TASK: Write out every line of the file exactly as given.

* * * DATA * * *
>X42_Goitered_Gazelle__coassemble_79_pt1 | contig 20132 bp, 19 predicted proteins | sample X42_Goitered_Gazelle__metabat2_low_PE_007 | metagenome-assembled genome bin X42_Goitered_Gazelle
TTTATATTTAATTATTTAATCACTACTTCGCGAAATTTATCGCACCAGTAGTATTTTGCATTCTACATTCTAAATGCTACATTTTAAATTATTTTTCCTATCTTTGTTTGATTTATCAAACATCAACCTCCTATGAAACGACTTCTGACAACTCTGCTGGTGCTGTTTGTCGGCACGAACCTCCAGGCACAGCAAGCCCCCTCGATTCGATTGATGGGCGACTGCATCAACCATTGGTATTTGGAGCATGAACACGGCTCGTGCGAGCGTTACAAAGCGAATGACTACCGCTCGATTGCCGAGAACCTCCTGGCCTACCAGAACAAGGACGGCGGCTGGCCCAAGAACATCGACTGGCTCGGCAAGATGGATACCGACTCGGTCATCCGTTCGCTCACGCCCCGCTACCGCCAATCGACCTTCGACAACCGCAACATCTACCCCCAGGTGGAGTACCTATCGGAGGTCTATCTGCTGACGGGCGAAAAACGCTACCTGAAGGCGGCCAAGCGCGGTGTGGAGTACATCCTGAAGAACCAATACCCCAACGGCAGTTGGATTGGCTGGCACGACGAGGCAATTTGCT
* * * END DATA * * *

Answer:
>X42_Goitered_Gazelle__coassemble_79_pt1 | contig 20132 bp, 19 predicted proteins | sample X42_Goitered_Gazelle__metabat2_low_PE_007 | metagenome-assembled genome bin X42_Goitered_Gazelle
TTTATATTTAATTATTTAATCACTACTTCGCGAAATTTATCGCACCAGTAGTATTTTGCATTCTACATTCTAAATGCTACATTTTAAATTATTTTTCCTATCTTTGTTTGATTTATCAAACATCAACCTCCTATGAAACGACTTCTGACAACTCTGCTGGTGCTGTTTGTCGGCACGAACCTCCAGGCACAGCAAGCCCCCTCGATTCGATTGATGGGCGACTGCATCAACCATTGGTATTTGGAGCATGAACACGGCTCGTGCGAGCGTTACAAAGCGAATGACTACCGCTCGATTGCCGAGAACCTCCTGGCCTACCAGAACAAGGACGGCGGCTGGCCCAAGAACATCGACTGGCTCGGCAAGATGGATACCGACTCGGTCATCCGTTCGCTCACGCCCCGCTACCGCCAATCGACCTTCGACAACCGCAACATCTACCCCCAGGTGGAGTACCTATCGGAGGTCTATCTGCTGACGGGCGAAAAACGCTACCTGAAGGCGGCCAAGCGCGGTGTGGAGTACATCCTGAAGAACCAATACCCCAACGGCAGTTGGATTGGCTGGCACGACGAGGCAATTTGCT